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Kings of Byblos

The Kings of Byblos were the rulers of Byblos, the ancient Phoenician city in what is now Lebanon.

Scholars have pieced together the fragmented list from various archaeological finds since the 19th century.[1]

Early period

Some kings of Byblos from an early period are known from Egyptian and local finds:[2][3]

  • Ib-dadi, contemporary of Amar-Sin.
  • Abishemu I, probably contemporary of Amenemhat III.
  • Yapi-shemu-abi, contemporary of Amenemhat IV.
  • Yakin-ilu, contemporary of Sehetepibre I/II.
  • Yantin-ʿammu, contemporary of Zimri-Lim, probably identical to Yantin, contemporary of Neferhotep I.
  • Ilima-yapi? - a prince, not explicitly of Byblos.
  • Ḥasrurum son of Rum, a ruler of the land of Byblos, probably contemporary of Sihathor.
  • Abishemu II.
  • Yapaʿ-shemu-abi, son of Abishemu (probably the second).
  • ʿegel, son of Abishemu (probably the second), probably identical to ʿegliya (whose father name is unknown).

Egyptian period

Phoenician golden age

Assyrian period

Ashurnasirpal II received tributes from the kings of the sea coast, among them the king of Byblos.[7]

  • Safatba‘al II (Sibitti-biʿil in Akkadian), mentioned among the kings of who brought payment to Tiglath-Pileser III in his 8th year (738 BC).[8]
  • Urumilki (Ūru-milki in Akkadian), mentioned in a list of the kings of the land Amurru (the Levant) who brought tribute to Sennacherib in his campaign in the Levant.[9][10]
  • Milkiashapa (Milki-ašapa in Akkadian), mentioned among the kings of the Levant and Cyprus who were summoned and ordered to send tribute to Esarhaddon, c.670 BC.[11] Milki-Ashapa is also mentioned in the first campaign of Ashurbanipal.[12]
  • c.650 BC Yehawmelek

Persian period

  • c. 500 BC Safatba'al (III)
  • c. 480 BC Urimilk II
  • c. 470 BC Yeḥarbaal (son of Urimilk II)
  • c. 450 BC Yehawmilk (son of Yeḥarbaal)

Based on coins:[13]

  • c. 425 BC Elpaal (’LP‘L)
  • c. 400 BC ‘Ozbaal (‘ZB‘L; son of Batnoam and the priest Paltibaal)
  • c. 375 BC Urimilk III (’WRMLK)
  • 332 BC ‘Aynel (‘YN’L; Enylus), who cooporated with Alexander the Great in the siege of Tyre.[14]

Roman period

  • 68 BC Cinyrus

See also

References

  1. ^ Kitchen, K. A. (1967). "Byblos, Egypt, and Mari in the Early Second Millennium B.C.". Orientalia. 36 (1): 39–54. JSTOR 43074138.
  2. ^ Kitchen, K. A. (1967). "Byblos, Egypt, and Mari in the Early Second Millennium B.C.". Orientalia. 36 (1): 40–42. JSTOR 43074138.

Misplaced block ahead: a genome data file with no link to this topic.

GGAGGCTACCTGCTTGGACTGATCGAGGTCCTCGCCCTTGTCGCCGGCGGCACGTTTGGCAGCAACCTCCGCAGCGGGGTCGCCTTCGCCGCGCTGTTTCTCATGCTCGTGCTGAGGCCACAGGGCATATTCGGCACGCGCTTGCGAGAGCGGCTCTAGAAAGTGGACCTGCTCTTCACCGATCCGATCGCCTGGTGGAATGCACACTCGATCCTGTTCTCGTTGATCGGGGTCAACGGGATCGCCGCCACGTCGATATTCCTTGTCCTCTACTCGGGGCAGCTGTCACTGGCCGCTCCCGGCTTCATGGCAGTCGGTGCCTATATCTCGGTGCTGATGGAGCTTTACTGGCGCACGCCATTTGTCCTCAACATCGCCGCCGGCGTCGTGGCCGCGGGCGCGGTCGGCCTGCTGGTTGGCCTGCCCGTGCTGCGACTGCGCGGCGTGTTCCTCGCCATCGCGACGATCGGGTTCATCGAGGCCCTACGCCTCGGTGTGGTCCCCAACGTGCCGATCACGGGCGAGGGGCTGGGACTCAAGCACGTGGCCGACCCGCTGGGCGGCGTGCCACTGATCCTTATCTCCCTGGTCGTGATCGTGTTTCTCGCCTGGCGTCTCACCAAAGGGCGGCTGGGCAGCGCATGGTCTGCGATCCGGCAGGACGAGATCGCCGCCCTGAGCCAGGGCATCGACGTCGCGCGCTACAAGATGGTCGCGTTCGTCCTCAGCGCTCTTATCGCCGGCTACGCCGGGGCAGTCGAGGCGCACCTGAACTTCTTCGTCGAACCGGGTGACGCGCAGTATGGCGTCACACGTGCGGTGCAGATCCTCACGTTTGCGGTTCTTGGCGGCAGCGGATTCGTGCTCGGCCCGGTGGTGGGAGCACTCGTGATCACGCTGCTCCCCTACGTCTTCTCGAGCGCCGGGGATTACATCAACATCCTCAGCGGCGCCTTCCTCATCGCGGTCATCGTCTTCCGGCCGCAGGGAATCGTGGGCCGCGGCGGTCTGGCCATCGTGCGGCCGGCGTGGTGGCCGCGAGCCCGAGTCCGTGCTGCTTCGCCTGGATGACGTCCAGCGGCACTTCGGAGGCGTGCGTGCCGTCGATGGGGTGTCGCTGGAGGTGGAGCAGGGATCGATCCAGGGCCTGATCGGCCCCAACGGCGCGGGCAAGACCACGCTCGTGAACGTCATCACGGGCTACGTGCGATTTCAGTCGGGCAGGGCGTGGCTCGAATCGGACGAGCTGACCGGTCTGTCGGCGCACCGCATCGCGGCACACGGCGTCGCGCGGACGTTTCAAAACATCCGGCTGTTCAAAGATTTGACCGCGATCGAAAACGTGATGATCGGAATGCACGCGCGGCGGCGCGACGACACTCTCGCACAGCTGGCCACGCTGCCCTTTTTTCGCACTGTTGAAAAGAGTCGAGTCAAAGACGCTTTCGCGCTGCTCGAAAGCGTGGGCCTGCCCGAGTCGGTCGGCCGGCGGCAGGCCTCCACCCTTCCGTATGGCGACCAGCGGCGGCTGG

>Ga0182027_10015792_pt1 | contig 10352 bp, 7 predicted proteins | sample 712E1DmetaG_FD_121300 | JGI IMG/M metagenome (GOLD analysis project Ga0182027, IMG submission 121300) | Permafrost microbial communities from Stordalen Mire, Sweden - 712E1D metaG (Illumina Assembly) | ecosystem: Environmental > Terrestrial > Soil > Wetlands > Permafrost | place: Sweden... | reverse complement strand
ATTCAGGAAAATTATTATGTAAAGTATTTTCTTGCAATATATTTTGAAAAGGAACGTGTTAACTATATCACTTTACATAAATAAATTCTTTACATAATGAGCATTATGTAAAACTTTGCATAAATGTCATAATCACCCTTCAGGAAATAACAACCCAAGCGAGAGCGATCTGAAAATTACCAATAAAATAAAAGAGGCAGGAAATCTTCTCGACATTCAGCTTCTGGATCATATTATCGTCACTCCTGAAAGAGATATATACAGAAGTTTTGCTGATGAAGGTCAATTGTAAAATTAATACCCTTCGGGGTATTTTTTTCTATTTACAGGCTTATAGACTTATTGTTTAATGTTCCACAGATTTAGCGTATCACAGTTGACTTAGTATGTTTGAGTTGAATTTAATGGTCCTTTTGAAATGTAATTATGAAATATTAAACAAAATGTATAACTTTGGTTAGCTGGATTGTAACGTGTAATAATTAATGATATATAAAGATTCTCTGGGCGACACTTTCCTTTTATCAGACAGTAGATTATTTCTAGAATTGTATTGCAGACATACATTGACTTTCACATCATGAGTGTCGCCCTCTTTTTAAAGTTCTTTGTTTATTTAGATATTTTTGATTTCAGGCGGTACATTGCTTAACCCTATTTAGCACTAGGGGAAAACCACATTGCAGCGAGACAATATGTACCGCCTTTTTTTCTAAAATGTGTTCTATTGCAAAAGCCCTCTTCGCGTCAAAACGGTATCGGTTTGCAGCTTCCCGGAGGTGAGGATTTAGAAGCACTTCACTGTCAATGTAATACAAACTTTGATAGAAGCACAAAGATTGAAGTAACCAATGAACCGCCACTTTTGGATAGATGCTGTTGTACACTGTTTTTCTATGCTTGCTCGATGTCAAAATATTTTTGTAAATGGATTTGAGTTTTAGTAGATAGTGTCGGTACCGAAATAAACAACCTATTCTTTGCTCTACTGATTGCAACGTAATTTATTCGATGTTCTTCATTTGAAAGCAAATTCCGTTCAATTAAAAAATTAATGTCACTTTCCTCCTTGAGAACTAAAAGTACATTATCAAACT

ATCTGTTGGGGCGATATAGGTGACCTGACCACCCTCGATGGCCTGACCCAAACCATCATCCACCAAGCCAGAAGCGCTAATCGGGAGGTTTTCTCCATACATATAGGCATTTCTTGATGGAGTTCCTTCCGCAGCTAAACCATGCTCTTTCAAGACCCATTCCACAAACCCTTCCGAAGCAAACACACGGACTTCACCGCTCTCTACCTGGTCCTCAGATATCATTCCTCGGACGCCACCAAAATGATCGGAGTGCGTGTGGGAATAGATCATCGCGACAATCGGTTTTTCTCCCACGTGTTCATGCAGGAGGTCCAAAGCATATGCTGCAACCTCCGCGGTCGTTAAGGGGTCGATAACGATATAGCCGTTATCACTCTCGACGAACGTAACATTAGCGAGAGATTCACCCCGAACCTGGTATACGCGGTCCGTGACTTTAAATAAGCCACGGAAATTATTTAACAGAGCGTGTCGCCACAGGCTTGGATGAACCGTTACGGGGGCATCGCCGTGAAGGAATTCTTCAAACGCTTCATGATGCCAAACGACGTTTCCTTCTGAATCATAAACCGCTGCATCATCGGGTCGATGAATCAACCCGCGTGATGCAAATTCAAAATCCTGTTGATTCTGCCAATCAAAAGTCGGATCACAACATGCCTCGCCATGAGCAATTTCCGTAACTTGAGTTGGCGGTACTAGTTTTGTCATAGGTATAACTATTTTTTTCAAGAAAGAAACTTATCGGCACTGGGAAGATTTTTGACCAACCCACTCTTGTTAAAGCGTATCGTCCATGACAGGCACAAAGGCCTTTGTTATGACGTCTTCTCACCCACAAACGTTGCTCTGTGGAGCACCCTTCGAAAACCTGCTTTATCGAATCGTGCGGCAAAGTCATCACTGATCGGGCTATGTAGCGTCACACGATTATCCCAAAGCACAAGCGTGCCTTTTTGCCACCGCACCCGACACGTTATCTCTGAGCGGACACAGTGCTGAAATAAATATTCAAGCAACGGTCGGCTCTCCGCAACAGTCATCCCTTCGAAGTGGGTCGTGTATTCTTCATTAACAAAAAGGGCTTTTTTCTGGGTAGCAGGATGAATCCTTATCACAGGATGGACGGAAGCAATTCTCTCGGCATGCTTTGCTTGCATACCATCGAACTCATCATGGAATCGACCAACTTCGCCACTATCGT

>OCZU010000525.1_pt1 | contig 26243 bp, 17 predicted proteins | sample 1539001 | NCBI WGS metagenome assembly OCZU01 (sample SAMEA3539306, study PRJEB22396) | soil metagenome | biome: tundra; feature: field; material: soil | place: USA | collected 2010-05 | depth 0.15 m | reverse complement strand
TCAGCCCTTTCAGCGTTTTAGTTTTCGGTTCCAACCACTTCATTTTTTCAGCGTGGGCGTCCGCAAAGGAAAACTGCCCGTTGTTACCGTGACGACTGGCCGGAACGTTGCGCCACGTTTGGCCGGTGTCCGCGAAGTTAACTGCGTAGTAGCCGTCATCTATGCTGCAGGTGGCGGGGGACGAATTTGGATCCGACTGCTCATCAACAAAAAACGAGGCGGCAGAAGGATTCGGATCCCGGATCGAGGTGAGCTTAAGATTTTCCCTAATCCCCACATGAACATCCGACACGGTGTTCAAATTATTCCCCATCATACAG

3. ^ See also Albright, W. F. (1964). "The Eighteenth-Century Princes of Byblos and the Chronology of Middle Bronze". Bulletin of the American Schools of Oriental Research (176): 38–46. doi:10.2307/1355576. ISSN 0003-097X. JSTOR 1355576. S2CID 163708413.
  4. ^ Knudtzon, Jørgen Alexander (1915). Die El-Amarna-Tafeln. Vol. 1. Hinrichs’schke Buchhandlung. letters EA 68–93, 95, 102–138 (and EA 96, sent to Rib-Hadda).
  5. ^ Knudtzon, Jørgen Alexander (1915). Die El-Amarna-Tafeln. Vol. 1. Hinrichs’schke Buchhandlung. letters EA 139, 140.
  6. ^ "Wenamen's Journey". Reshafim. Archived from the original on 2013-01-21.
  7. ^ Albert Kirk Grayson (1991). Assyrian Rulers of the Early First Millennium BC I (1114–859 BC). University of Toronto Press. pp. 218–219.
  8. ^ Tadmor, Hayim; Yamada, Shigeo (2011). The Royal Inscriptions of Tiglath-Pileser III, King Of Assyria (744-727 BC) And Shalmaneser V (726-722 BC), Kings of Assyria. Eisenbrauns. pp. 44, 46–47 (the passage repeats in pp. 70, 77, 123, 133).
  9. ^ Kirk Grayson, A.; Novotny, Jamie (2012). The royal inscriptions of Sennacherib, king of Assyria (704-681 BC). Part 1. Eisenbrauns. pp. 64 (the passage repeats in pp. 114, 131, 175, 192).
  10. ^ Kirk Grayson, A.; Novotny, Jamie (2014). The royal inscriptions of Sennacherib, king of Assyria (704-681 BC). Part 2. Eisenbrauns. pp. 183, 188, 238.
  11. ^ Leichty, Erle (2011). The Royal Inscriptions of Esarhaddon, King of Assyria (680-669 BC). Eisenbrauns. pp. 23–24 (the passage repeats in pp. 46).
  12. ^ Novotny, Jamie; Jeffers, Joshua (2018). The Royal Inscriptions of Ashurbanipal (668–631 BC), Aššur-etel-ilāni (630–627 BC), and Sîn-šarra-iškun (626–612 BC), Kings of Assyria, Part 1. Eisenbrauns. pp. 116–117 (the passage repeats in pp. 141–142). This part of the first campaign is not described in the early versions of the pescription, as explained in p. 109.
  13. ^ Sader, Hélène (2019). The History and Archaeology of Phoenicia. Atlanta: SBL. pp. 85–86. ISBN 978-1-62837-255-7.
  14. ^ Slouschz, Nahoum (1942). Thesaurus of Phoenician Inscriptions (in Hebrew). Dvir. p. 14.
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Kings of Byblos
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